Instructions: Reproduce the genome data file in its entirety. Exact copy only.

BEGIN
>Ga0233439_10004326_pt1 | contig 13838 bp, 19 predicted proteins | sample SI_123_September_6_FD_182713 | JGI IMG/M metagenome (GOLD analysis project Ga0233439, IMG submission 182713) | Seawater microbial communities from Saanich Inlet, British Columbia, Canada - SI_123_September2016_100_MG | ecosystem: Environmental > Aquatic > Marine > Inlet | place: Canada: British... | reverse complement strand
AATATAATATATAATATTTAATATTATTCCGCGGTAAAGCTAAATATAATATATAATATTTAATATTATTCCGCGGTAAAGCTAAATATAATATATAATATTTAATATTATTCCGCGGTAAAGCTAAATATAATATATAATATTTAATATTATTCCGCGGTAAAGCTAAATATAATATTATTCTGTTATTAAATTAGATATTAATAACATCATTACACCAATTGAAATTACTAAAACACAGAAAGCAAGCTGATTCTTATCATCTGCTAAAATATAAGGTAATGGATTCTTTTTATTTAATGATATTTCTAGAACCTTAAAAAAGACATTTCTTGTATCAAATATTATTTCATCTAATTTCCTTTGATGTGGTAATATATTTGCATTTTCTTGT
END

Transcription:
>Ga0233439_10004326_pt1 | contig 13838 bp, 19 predicted proteins | sample SI_123_September_6_FD_182713 | JGI IMG/M metagenome (GOLD analysis project Ga0233439, IMG submission 182713) | Seawater microbial communities from Saanich Inlet, British Columbia, Canada - SI_123_September2016_100_MG | ecosystem: Environmental > Aquatic > Marine > Inlet | place: Canada: British... | reverse complement strand
AATATAATATATAATATTTAATATTATTCCGCGGTAAAGCTAAATATAATATATAATATTTAATATTATTCCGCGGTAAAGCTAAATATAATATATAATATTTAATATTATTCCGCGGTAAAGCTAAATATAATATATAATATTTAATATTATTCCGCGGTAAAGCTAAATATAATATTATTCTGTTATTAAATTAGATATTAATAACATCATTACACCAATTGAAATTACTAAAACACAGAAAGCAAGCTGATTCTTATCATCTGCTAAAATATAAGGTAATGGATTCTTTTTATTTAATGATATTTCTAGAACCTTAAAAAAGACATTTCTTGTATCAAATATTATTTCATCTAATTTCCTTTGATGTGGTAATATATTTGCATTTTCTTGT